Saturday, January 31, 2015

Bad postcard of the week: Mysteries of The Beef Room and the original KFC

The Susie-Q was in Royal Oak, just outside Detroit.
What, exactly, do you think happens in the “Beef Room?”

The epic Waffle House run wasn’t our only culinary adventure on our road trip to Florida.

But first, let’s get to this week’s bad postcard. Certainly Susie-Q Restaurant, right here in Michigan’s Royal Oak, is intriguing.  The back tells us Susie-Q is “A truly good place to eat.”

It also doesn’t appear to be crowded. There is plenty of aqua vinyl waiting there for weary travelers. Plenty of good parking spots out front, too.

But here’s where things get confusing.

The lollypop sign out front boasts of “Chick’n Chips by Susie-Q.” But the sign on the outside wall entices us with a “Beef Room.”

We don’t know much about the Beef Room.

Is that where they store the beef?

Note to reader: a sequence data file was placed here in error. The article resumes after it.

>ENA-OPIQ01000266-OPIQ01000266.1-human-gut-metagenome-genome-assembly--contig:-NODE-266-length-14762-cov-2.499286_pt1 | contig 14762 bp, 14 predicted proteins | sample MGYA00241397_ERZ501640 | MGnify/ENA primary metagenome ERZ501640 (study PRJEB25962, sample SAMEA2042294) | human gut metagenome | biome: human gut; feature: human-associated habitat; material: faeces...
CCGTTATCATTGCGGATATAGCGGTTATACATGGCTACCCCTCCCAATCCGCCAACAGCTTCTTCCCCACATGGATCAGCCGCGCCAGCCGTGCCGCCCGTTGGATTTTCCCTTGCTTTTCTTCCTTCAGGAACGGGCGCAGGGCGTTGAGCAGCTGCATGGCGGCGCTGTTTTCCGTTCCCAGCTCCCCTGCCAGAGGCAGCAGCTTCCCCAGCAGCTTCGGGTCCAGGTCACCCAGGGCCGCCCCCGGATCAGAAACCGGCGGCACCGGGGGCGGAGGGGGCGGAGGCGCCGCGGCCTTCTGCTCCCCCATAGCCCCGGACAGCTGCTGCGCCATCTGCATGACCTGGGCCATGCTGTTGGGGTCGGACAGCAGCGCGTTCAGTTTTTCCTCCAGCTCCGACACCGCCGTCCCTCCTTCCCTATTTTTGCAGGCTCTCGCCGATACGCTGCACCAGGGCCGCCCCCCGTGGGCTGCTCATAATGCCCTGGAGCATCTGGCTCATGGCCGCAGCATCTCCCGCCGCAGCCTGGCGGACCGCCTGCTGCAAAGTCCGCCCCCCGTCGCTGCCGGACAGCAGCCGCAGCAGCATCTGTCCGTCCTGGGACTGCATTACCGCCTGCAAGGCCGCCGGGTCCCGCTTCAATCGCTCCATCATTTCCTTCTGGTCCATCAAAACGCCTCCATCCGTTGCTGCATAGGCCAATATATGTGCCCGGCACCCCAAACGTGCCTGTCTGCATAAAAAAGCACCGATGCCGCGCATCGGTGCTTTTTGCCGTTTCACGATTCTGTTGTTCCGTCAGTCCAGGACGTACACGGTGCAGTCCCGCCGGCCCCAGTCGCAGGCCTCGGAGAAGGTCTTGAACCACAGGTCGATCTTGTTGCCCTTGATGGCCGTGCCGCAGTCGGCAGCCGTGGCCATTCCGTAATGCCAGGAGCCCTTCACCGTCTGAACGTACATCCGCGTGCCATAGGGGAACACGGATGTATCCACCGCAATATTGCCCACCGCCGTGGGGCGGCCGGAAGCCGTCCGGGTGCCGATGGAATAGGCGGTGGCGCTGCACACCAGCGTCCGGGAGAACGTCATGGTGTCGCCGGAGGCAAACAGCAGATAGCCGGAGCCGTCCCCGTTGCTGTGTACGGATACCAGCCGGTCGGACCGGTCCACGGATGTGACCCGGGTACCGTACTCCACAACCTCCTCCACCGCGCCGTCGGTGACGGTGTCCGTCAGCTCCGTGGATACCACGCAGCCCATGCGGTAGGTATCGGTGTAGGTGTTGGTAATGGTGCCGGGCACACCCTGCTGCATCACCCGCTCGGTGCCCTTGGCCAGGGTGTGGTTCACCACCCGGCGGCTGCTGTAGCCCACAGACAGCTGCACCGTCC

Can you only get hamburgers in the Beef Room? 

What if some members of your party want to order the beef and some want the chick’n chips?

How is the Beef Room decorated? 

Well, we know there are vinyl aqua seats.
Where is the salad bar?

That’s just too much mystery for travelers. And that’s too many choices. At least those Waffle House guys knew how to specialize.

We were getting a little hungry as we rolled through the hills of southern Kentucky, and didn’t want to get into the whole chick’n v. beef debate. We took a vote -- two votes for chicken and one for waffles. I lost.

Luckily, we were able to use our meal stop to soak up some Kentucky culture and history.